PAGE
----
Of the 17 patients (17/25, 68.0%) who underwent tumor resection, 13 (13/17, 76.4%) patients underwent pancreatoduodenectomy and 4 (4/17, 23.5%) patients underwent distal pancreatectomy. None of the patients underwent total pancreatectomy. Portal vascular resection was performed in four patients (4/17, 23.5%). None of the patients underwent hepatic or celiac artery resection. The median operative time for pancreatoduodenectomy was 678 (range, 372–1032) min, with a median estimated blood loss of 785.0 (range, 120.0–2390.0) mL. The median operative time for distal pancreatectomy was 437 (range, 387–648) min, with a median estimated blood loss of 217.5 (range, 100.0–1210.0) mL.

Toxicity and complications during NACRT and subsequent surgery

NACRT-related toxicities are summarized in Table 2. During NACRT, there was no NACRT-related mortality. Grade 3 neutropenia, leukopenia, anemia, thrombocytopenia, and anorexia occurred in zero, three, one, zero, and two patients, respectively. The protocol treatment completion and resection rates were 92.0% (23/25) and 68.0% (17/25), respectively (Table 1). Two patients failed to complete chemotherapy owing to cholangitis (1/25, 4.0%) or anorexia (1/25, 4.0%). All patients received the planned dose of radiotherapy. Among the 17 patients who underwent resection, clinically significant POPFs were observed in 4 patients (4/17, 23.5%), delayed gastric emptying was observed in 1 patient (1/17, 5.9%), and other operative morbidities (Clavien-Dindo grade IIIA or higher) were observed in 4 patients (4/17, 23.5%). None of the patients required further surgery. Furthermore, 8 of the patients who underwent resection (8/17, 47.0%) received portal vein infusion for 4 weeks immediately after surgery, 2 (2/17, 11.8%) patients received adjuvant chemotherapy (5-FU, etc.), and 5 (5/17, 29.4%) patients received both.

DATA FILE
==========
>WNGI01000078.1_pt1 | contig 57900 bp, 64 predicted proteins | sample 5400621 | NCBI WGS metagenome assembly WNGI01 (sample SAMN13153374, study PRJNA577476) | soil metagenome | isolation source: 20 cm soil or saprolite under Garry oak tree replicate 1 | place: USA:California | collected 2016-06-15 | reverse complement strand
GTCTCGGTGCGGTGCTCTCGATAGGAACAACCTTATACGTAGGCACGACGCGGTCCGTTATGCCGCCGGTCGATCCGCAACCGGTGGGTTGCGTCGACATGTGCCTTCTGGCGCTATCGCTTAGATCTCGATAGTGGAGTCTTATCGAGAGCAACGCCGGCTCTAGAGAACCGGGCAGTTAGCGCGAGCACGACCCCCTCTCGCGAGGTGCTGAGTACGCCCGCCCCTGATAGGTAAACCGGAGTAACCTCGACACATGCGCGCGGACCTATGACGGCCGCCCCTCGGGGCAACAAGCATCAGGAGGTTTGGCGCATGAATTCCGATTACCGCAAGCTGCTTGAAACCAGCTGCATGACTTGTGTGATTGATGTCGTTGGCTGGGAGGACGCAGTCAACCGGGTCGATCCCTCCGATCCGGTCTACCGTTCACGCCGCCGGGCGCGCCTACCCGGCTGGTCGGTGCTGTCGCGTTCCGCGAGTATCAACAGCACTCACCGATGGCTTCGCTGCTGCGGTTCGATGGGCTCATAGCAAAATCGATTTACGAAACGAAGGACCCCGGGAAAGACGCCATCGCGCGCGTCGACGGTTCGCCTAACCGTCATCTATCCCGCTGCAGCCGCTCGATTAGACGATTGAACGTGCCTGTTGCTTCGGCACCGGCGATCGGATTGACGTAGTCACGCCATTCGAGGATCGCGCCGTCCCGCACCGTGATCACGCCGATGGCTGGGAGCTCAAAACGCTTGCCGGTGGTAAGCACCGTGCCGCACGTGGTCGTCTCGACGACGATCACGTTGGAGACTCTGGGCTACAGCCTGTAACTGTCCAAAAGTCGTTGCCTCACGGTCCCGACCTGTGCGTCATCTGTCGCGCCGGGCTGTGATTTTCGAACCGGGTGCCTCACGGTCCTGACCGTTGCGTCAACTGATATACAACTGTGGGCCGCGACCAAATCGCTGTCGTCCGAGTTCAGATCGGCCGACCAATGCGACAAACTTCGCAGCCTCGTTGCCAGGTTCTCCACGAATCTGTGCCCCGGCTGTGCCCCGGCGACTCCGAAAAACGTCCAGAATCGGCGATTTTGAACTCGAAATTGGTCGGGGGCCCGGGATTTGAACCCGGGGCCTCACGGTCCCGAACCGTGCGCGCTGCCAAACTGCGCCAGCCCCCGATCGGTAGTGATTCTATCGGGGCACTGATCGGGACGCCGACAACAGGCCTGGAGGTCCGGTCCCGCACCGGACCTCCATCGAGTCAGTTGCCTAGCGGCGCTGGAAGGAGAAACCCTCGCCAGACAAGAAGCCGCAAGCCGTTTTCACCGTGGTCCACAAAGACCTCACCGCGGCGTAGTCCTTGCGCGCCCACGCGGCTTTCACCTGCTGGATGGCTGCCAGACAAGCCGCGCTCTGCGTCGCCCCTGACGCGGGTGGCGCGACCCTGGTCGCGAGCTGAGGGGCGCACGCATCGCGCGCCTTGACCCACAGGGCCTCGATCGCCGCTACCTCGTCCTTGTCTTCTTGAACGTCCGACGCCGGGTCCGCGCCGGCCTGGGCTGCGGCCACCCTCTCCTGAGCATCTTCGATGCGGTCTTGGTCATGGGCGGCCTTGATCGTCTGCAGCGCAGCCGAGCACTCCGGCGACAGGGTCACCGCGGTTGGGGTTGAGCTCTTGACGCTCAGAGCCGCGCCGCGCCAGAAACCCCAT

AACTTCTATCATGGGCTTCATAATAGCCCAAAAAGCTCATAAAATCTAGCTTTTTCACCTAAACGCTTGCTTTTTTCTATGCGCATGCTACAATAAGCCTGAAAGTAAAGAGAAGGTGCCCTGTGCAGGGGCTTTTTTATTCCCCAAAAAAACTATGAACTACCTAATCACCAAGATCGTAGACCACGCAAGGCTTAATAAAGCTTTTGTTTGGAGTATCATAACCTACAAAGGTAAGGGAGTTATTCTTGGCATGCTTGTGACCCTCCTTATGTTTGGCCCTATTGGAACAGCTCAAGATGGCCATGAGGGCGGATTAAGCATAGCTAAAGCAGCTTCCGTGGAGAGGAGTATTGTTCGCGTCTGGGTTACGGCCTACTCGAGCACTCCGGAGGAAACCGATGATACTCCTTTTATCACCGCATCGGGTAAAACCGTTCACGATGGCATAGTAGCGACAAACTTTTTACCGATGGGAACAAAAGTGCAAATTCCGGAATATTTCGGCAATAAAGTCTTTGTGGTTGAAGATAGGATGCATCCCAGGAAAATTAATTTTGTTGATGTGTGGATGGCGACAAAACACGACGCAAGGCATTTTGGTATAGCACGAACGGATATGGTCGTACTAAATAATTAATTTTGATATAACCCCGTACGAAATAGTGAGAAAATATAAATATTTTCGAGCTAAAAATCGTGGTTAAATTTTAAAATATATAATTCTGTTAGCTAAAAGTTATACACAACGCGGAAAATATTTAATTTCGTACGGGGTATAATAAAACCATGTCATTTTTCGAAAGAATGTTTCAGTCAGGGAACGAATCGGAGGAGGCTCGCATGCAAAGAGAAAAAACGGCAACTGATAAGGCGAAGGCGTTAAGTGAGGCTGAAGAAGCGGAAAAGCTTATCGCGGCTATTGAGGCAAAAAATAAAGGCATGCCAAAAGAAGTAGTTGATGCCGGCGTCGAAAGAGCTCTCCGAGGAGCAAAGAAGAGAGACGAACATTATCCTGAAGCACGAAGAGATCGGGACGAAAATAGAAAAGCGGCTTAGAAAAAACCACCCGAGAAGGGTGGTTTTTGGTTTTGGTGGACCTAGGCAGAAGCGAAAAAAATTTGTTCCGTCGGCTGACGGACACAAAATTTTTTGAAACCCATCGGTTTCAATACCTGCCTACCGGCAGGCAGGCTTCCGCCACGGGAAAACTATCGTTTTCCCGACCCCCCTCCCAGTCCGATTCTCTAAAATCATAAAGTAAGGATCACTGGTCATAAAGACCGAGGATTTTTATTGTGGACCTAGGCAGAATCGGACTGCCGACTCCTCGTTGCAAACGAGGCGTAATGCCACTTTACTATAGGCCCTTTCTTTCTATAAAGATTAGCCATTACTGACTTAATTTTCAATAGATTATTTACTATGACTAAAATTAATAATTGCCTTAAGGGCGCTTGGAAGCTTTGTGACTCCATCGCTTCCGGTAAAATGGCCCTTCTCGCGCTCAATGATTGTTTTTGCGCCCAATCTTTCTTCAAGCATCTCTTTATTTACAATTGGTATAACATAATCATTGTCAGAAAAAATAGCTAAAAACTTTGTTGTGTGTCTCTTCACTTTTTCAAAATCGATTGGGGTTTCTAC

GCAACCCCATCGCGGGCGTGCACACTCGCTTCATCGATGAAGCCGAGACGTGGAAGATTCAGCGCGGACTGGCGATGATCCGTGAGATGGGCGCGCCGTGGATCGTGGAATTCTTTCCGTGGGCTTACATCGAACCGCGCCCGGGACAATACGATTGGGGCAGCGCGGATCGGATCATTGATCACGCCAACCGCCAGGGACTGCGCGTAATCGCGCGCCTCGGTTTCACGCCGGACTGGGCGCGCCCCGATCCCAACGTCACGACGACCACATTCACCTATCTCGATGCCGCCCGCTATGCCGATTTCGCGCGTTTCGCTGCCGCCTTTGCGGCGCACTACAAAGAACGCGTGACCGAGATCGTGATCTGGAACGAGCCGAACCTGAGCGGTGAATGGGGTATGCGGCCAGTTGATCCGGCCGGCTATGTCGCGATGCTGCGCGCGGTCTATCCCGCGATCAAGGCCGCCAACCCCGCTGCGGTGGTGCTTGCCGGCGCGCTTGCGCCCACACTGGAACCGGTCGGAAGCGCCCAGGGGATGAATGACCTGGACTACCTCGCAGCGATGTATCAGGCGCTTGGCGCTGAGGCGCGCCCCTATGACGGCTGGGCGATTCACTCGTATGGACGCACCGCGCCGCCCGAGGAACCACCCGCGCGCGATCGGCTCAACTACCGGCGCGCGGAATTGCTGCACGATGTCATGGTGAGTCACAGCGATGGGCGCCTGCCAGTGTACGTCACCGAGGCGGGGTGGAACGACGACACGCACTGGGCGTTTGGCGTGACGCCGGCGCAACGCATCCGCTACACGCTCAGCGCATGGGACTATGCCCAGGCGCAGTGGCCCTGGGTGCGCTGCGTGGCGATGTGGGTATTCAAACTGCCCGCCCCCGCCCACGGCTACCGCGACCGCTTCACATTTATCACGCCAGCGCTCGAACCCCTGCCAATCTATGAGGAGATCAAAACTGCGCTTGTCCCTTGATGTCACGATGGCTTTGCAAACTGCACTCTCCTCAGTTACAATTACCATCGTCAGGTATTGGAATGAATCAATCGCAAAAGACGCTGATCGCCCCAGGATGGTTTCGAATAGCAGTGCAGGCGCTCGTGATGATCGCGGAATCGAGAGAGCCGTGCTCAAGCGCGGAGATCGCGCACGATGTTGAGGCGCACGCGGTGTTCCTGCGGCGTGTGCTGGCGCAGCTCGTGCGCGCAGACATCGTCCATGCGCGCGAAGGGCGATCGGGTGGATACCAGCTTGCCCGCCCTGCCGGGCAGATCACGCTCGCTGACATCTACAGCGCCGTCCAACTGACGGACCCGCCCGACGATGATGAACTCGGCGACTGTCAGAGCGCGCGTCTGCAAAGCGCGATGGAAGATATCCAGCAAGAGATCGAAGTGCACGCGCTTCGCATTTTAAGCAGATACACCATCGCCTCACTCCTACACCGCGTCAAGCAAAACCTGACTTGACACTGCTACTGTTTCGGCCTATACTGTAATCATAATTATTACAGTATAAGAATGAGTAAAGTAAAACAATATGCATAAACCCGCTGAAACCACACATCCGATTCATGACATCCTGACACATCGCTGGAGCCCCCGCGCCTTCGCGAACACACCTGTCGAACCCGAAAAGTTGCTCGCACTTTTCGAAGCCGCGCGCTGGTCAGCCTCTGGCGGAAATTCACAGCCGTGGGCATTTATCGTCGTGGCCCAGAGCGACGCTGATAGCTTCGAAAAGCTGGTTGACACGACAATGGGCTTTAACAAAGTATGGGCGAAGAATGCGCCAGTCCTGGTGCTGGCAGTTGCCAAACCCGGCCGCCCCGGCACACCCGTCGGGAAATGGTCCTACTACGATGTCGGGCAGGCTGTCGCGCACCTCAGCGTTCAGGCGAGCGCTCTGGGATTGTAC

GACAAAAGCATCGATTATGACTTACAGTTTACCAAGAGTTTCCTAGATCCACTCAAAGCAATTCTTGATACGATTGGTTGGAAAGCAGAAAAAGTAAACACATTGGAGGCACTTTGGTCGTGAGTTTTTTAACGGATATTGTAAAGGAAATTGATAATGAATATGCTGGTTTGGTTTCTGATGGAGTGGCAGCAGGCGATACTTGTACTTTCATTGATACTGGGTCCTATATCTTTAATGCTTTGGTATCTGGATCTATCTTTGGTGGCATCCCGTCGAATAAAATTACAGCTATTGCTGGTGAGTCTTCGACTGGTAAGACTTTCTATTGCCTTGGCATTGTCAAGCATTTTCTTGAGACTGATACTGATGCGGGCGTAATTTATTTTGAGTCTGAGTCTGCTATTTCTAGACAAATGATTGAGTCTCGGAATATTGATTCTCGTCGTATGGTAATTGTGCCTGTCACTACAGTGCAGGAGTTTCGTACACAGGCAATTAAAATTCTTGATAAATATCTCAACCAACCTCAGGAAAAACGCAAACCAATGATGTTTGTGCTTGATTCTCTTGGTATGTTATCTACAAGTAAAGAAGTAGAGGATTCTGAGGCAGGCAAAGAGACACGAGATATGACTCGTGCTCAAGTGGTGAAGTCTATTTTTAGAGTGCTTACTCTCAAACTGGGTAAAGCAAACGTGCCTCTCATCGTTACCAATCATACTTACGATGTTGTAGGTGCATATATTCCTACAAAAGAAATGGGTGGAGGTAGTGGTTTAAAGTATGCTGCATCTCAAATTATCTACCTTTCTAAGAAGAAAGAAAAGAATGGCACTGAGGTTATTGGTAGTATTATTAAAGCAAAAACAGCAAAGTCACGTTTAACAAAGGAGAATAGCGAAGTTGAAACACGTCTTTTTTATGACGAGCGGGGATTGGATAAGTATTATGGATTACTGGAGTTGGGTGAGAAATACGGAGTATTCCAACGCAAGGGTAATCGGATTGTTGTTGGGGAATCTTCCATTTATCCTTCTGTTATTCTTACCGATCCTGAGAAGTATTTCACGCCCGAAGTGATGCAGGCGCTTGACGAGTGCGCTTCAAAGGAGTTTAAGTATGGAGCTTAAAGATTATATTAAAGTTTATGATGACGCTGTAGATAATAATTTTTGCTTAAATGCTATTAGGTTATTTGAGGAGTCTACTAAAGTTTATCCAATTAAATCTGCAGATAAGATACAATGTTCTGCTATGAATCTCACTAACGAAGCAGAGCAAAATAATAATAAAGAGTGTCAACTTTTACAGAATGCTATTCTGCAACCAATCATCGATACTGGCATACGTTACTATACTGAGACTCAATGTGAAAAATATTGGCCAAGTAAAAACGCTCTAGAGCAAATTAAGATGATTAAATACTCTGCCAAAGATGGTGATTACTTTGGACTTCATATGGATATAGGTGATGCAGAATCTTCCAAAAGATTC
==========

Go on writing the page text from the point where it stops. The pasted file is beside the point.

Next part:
Table 2 Toxicity profiles

Pathological findings of NACRT

The pathological findings in the 17 patients who underwent resection are summarized in Table 3. Pathological evaluation revealed that all patients had PDAC. Five patients had node-positive disease, and two patients had portal vein invasion. None of the patients had major arterial invasion. Pathological response according to Evans’ classification was grade IIA in 10 patients (10/17, 58.8%), IIB in 5 patients (5/17, 29.4%), and IV in 2 patients (2/17, 11.8%).

Table 3 Pathological characteristics

Survival analyses

The 1-, 2-, 5-, and 10-year OS rates for all patients combined were 73.9%, 60.9%, 60.9%, and 39.1%, respectively, with a median follow-up period of 80.3 (range, 2.6–145.0) months. The 1-, 2-, 5-, and 10-year survival rates for the resected cases were 82.3%, 76.5%, 76.5%, and 49.2%, respectively, for OS and 64.7%, 58.8%, 52.9%, and 19.6%, respectively, for recurrence-free survival (Fig. 2a–b). Recurrence was noted in 10 (52.9%) of the 17 patients who underwent resection. Patterns of recurrence included distant metastasis in seven patients (70.0%), local recurrence in two patients (20.0%), and remnant pancreatic cancer in one patient (10.0%). Ten patients (10/25, 40.0%) survived for ≥ 5 years; four patients (4/25, 16.0%) survived for > 5 years without any signs of recurrence.